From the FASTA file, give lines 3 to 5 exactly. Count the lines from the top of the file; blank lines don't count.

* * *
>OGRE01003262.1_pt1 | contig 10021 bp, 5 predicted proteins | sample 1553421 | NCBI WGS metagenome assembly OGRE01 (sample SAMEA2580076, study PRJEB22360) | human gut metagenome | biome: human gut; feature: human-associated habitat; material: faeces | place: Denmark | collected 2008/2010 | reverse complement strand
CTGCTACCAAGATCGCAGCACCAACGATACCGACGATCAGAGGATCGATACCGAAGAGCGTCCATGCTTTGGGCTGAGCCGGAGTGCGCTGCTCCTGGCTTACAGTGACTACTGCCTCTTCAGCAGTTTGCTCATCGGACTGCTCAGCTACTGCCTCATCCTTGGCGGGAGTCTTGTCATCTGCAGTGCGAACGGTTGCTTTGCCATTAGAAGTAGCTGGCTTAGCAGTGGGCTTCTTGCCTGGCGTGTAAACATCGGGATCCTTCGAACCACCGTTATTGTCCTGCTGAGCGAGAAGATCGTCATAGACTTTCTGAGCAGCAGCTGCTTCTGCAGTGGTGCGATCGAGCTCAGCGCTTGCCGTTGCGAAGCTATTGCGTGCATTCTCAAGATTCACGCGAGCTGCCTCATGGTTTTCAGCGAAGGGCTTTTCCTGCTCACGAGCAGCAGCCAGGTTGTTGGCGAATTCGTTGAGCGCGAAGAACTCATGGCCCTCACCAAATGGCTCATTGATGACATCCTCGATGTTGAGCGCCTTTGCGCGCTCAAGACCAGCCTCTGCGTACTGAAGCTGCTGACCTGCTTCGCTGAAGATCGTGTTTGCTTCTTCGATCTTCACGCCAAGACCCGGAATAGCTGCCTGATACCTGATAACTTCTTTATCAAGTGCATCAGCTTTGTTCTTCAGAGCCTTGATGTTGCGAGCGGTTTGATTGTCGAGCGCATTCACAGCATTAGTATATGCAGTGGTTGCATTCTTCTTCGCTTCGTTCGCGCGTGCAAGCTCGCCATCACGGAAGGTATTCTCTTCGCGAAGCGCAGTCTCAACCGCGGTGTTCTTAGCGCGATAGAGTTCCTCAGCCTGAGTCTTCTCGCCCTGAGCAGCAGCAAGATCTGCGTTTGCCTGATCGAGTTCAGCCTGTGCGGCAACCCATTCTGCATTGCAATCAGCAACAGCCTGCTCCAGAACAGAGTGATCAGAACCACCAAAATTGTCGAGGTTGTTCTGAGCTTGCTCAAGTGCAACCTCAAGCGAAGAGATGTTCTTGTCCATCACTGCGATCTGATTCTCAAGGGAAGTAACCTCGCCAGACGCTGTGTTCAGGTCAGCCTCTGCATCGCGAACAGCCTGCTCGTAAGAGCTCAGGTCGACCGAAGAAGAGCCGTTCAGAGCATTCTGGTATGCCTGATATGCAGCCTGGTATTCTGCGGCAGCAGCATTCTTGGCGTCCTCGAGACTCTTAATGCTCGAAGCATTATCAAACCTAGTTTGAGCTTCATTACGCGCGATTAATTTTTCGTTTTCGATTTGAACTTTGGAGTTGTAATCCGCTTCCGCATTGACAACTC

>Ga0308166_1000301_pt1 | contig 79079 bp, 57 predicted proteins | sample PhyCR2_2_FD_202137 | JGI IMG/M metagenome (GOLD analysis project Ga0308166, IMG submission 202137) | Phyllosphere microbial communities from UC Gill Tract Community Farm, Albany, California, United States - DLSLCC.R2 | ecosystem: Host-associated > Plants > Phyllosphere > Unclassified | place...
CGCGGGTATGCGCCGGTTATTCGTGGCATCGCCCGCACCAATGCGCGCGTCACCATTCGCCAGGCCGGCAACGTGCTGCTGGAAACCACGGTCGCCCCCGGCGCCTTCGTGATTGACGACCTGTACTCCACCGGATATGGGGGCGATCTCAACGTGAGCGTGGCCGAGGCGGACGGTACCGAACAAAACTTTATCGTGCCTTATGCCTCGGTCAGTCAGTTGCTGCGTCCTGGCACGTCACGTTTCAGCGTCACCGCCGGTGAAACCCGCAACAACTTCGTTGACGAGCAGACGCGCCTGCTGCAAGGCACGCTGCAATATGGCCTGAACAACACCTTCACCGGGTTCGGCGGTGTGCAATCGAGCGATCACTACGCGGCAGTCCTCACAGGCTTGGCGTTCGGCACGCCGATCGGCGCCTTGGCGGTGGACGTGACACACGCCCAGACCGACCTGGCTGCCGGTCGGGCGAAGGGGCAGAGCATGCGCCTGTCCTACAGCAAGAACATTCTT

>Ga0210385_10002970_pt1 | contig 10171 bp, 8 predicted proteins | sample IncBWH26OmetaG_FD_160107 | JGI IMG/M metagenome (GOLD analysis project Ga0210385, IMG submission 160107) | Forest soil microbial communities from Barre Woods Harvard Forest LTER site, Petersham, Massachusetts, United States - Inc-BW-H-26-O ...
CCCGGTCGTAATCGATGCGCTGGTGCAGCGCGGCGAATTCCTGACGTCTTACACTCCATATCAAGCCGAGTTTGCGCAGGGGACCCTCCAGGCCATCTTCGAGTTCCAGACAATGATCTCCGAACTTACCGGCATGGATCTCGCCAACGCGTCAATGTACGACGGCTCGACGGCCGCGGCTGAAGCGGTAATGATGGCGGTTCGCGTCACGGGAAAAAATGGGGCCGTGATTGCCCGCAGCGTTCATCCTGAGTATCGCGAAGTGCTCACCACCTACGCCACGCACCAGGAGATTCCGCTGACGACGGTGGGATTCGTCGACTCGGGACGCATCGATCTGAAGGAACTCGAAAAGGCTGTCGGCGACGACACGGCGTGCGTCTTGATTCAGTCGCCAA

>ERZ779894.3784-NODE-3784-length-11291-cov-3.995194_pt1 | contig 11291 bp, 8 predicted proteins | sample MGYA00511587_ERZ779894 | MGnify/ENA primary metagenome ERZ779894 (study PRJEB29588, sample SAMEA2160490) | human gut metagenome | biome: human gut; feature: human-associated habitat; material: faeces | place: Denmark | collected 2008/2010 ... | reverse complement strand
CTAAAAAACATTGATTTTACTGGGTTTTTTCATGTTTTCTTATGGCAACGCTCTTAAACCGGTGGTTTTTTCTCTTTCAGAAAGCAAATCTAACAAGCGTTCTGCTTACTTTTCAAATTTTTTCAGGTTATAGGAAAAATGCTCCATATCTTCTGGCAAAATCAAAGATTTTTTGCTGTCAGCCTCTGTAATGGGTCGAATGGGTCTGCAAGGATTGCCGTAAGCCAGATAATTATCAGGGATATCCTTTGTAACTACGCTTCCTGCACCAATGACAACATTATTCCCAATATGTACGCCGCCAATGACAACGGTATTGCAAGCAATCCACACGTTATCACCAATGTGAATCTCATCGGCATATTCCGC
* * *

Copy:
>Ga0308166_1000301_pt1 | contig 79079 bp, 57 predicted proteins | sample PhyCR2_2_FD_202137 | JGI IMG/M metagenome (GOLD analysis project Ga0308166, IMG submission 202137) | Phyllosphere microbial communities from UC Gill Tract Community Farm, Albany, California, United States - DLSLCC.R2 | ecosystem: Host-associated > Plants > Phyllosphere > Unclassified | place...
CGCGGGTATGCGCCGGTTATTCGTGGCATCGCCCGCACCAATGCGCGCGTCACCATTCGCCAGGCCGGCAACGTGCTGCTGGAAACCACGGTCGCCCCCGGCGCCTTCGTGATTGACGACCTGTACTCCACCGGATATGGGGGCGATCTCAACGTGAGCGTGGCCGAGGCGGACGGTACCGAACAAAACTTTATCGTGCCTTATGCCTCGGTCAGTCAGTTGCTGCGTCCTGGCACGTCACGTTTCAGCGTCACCGCCGGTGAAACCCGCAACAACTTCGTTGACGAGCAGACGCGCCTGCTGCAAGGCACGCTGCAATATGGCCTGAACAACACCTTCACCGGGTTCGGCGGTGTGCAATCGAGCGATCACTACGCGGCAGTCCTCACAGGCTTGGCGTTCGGCACGCCGATCGGCGCCTTGGCGGTGGACGTGACACACGCCCAGACCGACCTGGCTGCCGGTCGGGCGAAGGGGCAGAGCATGCGCCTGTCCTACAGCAAGAACATTCTT

>Ga0210385_10002970_pt1 | contig 10171 bp, 8 predicted proteins | sample IncBWH26OmetaG_FD_160107 | JGI IMG/M metagenome (GOLD analysis project Ga0210385, IMG submission 160107) | Forest soil microbial communities from Barre Woods Harvard Forest LTER site, Petersham, Massachusetts, United States - Inc-BW-H-26-O ...